While earning her bachelor of science degree at the University of South Florida in Tampa, Fla., Means was introduced to plastic surgery and conducted research in mental health and pediatrics while volunteering her time as a Sunday school teacher. “Different experiences helped shaped my care of others and led me to a career in medicine,” Means said.
Means matched in integrated plastic surgery at Michigan State University in Grand Rapids, Mich.
“Plastic surgery was the first specialty that I shadowed in. I am interested in working with children and adults in a variety of cases to give them the best level of care,” Means said.
“Working with wonderful advisors and instructors at USA helped reinforce to me that this is my passion,” she said. Brimming with excitement after her match, she gushed, “I want to give a shout-out to Dr. Brooks and Dr. Simmons, who, among many other wonderful advisors, helped me get where I am now."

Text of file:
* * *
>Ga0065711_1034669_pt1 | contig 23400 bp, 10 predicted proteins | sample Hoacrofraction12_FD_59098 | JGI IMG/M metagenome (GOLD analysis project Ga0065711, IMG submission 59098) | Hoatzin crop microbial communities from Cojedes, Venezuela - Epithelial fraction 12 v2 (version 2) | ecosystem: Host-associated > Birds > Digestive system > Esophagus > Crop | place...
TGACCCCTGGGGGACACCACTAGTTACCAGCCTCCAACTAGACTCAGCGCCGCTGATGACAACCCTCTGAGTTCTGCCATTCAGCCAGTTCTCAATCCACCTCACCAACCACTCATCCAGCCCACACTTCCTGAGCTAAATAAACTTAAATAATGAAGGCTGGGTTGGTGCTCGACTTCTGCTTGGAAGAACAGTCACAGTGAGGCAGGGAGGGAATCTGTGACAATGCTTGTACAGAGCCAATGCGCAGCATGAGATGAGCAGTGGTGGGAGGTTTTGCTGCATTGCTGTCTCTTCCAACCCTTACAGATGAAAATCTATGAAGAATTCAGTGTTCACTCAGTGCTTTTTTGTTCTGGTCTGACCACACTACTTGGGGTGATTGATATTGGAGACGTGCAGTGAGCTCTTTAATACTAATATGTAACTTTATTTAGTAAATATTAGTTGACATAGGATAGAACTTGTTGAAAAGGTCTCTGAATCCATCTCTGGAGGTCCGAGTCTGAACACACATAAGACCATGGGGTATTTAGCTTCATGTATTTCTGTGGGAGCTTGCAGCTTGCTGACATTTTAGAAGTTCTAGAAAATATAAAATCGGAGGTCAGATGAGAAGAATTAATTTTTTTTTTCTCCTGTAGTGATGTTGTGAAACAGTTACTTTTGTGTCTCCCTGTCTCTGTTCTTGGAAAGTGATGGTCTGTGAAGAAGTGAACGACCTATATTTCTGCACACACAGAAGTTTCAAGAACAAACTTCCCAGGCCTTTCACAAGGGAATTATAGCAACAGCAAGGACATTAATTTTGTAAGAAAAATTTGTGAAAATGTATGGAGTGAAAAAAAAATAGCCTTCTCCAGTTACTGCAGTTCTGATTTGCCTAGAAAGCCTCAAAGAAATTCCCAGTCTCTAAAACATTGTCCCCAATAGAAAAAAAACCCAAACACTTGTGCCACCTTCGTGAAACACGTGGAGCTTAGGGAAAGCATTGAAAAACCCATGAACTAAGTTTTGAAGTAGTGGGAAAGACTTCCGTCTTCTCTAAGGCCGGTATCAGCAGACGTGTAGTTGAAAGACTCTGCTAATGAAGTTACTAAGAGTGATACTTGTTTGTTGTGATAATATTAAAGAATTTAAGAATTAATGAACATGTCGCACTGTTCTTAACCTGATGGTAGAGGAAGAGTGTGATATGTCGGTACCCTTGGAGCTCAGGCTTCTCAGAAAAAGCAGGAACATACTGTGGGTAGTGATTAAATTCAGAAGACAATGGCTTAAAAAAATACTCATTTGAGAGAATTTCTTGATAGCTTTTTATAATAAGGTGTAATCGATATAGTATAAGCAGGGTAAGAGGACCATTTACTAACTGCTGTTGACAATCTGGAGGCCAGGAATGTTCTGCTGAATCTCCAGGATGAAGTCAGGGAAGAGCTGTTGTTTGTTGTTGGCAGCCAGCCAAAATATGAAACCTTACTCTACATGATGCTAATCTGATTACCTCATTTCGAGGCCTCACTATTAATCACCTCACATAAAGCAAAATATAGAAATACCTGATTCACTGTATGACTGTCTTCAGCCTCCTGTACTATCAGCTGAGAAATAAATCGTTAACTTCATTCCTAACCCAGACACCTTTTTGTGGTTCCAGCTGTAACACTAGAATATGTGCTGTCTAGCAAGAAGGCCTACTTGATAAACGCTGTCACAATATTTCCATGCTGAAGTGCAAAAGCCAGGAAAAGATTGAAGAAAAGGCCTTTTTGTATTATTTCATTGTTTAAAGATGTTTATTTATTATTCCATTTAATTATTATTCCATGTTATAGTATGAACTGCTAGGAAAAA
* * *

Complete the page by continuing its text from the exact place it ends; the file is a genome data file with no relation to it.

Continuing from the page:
During her time at the USA College of Medicine, Means said she also has matured as a leader through her volunteer work and by serving nationally with the Association of American Medical Colleges.
Means is thankful for all of her experiences and the mentorship she received during her time at the USA College of Medicine. “I was challenged, encouraged and supported in ways I did not expect,” she said.
Daniel Johnson, a fourth-year student who matched earlier this year into the military match, was excited to spend the morning celebrating the successes of his classmates. “Since I already knew where I was going, seeing my friends and their families being excited was the best part of this morning for me.”
Johnson serves in the U.S. Navy. In December he matched in orthopaedic surgery at Fort Smith Medical Center in Portsmouth, Va.
“I made a short video of myself opening the envelope and finding out my match then,” Johnson said. “I was so excited to match into my first choice and later sent the video to my mom."
Adam Powell, another fourth-year medical student at USA, earned his bachelor of science degree in biochemistry from the University of Alabama in Huntsville, Ala. He also earned an emergency medical technician certificate from Calhoun College in Huntsville, Ala.